Oak Mtn. deer hunts return
A select group of bowhunters again have the chance to chip away at the white-tailed deer overpopulation at Oak Mountain State Park as the first of two hunting sessions are being held Dec. 18-19 at the 9,940-acre park.
In 2004, Barnett Lawley, Commissioner of the Alabama Department of Conservation and Natural Resources (ADCNR), decided controlled archery hunts would be the best way to deal with the park’s burgeoning deer herd, which had damaged the park’s habitat and affected not only the deer but the rest of the wildlife in the park.
Hunters registered online for the hunts and 80 hunters and 80 alternates were randomly chosen for the regulated hunts, the second of which will be Jan. 8-9, 2008.
Lawley said not only do hunters get a chance to pursue their passion for bowhunting, but they also provide valuable assistance to wildlife managers.
“We are very appreciative of the bowhunters who participate in the hunt,” Lawley said. “It is a service to the natural resource, the state and deer herd. The overpopulation was the reason we started this hunt three years ago. We appreciate the hunters’ time and effort to help in this initiative.
“This is not a trophy hunt. The main goal is decrease the number of deer in the herd to protect the herd and the habitat. We have seen small improvements since these regulated hunts started. When we’re able to control populations, it will help the integrity of the park.”
Results from hunts during the 2006-2007 season offered a glimmer of encouragement for ADCNR wildlife managers. During last season’s hunts, 33 deer were taken – 17 bucks and 16 does.
Forrest Bailey, natural resource manager with the State Parks Division, said 183 deer have been harvested since the program’s inception, while another 64 deer were taken out of the herd by animal control experts for a total of 247.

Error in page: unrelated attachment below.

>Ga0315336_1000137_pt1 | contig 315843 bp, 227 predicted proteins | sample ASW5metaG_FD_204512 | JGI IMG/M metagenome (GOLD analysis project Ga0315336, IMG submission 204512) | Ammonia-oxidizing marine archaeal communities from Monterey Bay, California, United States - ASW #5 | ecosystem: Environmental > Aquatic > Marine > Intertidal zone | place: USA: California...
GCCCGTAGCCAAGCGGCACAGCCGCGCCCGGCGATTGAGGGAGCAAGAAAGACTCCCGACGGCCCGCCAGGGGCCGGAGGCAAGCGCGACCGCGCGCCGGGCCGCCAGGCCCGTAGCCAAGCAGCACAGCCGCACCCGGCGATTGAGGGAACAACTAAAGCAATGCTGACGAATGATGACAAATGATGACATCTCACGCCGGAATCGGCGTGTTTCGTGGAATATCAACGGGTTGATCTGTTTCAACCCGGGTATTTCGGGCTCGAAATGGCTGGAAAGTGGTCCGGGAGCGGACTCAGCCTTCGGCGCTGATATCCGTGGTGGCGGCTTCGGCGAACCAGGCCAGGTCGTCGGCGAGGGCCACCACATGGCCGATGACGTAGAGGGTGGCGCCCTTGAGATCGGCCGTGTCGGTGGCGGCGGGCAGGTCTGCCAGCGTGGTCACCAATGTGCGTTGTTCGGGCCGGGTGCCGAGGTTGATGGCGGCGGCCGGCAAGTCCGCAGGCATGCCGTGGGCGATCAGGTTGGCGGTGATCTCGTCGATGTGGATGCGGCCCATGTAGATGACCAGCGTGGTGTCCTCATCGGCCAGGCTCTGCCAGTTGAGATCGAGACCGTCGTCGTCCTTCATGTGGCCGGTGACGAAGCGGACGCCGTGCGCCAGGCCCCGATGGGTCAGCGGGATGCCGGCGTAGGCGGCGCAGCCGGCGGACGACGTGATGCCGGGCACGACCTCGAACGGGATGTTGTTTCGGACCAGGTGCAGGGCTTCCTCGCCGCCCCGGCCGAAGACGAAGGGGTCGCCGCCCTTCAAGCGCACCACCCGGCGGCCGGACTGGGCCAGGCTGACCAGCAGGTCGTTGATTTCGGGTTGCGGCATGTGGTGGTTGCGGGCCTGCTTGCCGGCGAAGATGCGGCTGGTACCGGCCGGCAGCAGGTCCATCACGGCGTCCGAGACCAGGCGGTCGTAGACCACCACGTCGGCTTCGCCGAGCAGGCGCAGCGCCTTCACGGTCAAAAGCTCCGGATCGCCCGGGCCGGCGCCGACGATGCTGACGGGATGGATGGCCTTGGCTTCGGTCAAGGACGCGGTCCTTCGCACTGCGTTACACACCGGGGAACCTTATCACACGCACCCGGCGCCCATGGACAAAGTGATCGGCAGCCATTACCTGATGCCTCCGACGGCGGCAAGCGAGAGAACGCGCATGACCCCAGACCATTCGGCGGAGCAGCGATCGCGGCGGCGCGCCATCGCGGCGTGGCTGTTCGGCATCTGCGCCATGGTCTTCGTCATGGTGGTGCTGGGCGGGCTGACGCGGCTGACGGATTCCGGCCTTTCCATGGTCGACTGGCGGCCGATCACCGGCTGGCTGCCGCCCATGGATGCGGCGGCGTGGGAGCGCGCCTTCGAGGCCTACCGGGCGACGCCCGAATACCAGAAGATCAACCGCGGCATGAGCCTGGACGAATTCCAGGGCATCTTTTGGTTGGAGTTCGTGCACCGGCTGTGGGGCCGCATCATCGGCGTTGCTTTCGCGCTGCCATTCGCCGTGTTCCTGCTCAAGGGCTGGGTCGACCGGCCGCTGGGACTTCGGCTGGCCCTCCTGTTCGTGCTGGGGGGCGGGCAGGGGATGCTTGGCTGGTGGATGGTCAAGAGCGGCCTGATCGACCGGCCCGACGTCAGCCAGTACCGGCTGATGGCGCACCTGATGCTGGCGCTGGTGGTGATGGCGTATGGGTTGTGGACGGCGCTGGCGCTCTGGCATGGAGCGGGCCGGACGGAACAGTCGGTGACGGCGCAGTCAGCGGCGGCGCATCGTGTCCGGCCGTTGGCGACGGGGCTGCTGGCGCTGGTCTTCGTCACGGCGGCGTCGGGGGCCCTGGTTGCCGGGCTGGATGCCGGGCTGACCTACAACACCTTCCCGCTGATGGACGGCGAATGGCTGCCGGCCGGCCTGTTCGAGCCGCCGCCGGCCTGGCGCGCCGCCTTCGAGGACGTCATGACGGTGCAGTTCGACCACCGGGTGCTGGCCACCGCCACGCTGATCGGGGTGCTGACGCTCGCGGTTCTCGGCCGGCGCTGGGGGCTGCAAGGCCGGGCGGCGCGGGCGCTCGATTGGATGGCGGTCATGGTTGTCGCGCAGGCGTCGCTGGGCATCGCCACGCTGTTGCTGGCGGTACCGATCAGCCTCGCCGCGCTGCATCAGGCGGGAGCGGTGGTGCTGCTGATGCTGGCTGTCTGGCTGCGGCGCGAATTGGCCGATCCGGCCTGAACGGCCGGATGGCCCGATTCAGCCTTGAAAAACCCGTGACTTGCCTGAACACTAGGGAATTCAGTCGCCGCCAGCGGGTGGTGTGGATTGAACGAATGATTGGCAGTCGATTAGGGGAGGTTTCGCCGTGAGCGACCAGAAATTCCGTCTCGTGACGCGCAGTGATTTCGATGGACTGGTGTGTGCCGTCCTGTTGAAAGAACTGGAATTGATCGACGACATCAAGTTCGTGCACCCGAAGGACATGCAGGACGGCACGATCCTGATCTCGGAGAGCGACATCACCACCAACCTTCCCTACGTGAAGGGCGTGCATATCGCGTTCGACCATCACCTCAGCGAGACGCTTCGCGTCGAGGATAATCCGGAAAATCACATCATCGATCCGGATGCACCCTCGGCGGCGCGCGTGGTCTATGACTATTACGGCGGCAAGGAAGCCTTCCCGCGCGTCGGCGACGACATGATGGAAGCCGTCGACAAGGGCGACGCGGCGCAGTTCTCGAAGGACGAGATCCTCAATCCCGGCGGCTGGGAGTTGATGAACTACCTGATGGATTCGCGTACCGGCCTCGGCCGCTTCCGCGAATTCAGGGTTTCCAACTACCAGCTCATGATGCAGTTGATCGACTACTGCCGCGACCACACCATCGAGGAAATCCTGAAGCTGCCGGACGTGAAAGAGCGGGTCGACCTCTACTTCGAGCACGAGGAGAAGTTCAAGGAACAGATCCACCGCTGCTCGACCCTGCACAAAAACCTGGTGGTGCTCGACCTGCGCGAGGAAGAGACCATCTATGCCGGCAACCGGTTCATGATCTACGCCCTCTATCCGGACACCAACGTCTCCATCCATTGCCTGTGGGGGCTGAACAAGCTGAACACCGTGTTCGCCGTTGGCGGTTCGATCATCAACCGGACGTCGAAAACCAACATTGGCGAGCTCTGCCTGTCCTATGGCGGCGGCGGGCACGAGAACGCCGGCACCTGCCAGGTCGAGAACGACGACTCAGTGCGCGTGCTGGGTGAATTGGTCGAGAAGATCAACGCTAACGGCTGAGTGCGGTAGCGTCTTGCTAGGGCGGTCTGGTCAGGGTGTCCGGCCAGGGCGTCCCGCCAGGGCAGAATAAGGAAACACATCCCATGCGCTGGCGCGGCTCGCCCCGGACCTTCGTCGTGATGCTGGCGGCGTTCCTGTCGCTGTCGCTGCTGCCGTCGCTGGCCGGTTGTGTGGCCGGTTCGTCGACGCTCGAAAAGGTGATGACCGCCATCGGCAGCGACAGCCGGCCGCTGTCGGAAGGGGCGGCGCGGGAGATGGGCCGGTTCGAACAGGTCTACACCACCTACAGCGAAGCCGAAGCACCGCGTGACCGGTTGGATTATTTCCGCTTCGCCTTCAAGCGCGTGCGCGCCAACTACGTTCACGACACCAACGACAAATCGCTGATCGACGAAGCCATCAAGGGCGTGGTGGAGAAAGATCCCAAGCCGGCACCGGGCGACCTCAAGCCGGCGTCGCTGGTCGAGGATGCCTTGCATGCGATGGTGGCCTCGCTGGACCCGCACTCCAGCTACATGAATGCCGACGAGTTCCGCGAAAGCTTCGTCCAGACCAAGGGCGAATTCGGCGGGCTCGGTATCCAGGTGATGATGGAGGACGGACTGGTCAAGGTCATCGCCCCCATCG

“Most of those deer were donated to Hunters Helping the Hungry,” Bailey said of the program
that distributes donated venison to various food banks around the state. “Two people have actually come into the park and heard about the hunt that were needy and came into the park and we gave them deer from the cooler.”
Although Bailey said there has been some progress through the management of resources, he stopped short of forecasting an end to the habitat damage by the deer.
“From last year’s hunts, we have looked at the condition of the animals, and it appears a little better fat index, but there could be a variety of reasons other than the deer that have been taken out of the herd by the hunts,” he said. “The movement of these whitetails on and off the park could have something to do with it.”
Chris Cook, a wildlife biologist with the Wildlife and Freshwater Fisheries Division who specializes in whitetails, said balancing the deer herd with the habitat is a long-term proposition.
“This is a small step in the right direction with a long way to go,” Cook said. “This (the regulated hunts) was something new when it was initiated. It has been accepted by the public, for the most part, as necessary to control the herd.
“But this is going to be a tough one because we have to preserve the integrity of the park.”
Hunters like Jimmy Sparks of Pelham continue to come back each year to help.
“I felt like I could help the situation here,” Sparks said. “I’m an avid bowhunter and believe in management. I thought if I ever got the chance I could help out. But these deer over here are harder to hunt than a lot of people think they are. They’re not tame deer. They’re very wild.
“My wife travels (Highway) 119 to work every day. She’s almost hit one. You see dead deer along the side of the road over there all the time. This is a needed hunt that needs to continue.”
The bowhunters will be under new regulations for this season’s hunts. A doe must be harvested and checked in before a buck can be hunted. There is a three-buck season limit.
David Rainer is a weekly columnist for the Alabama Department of Conservation and Natural Resources. He can be reaced at email@example.com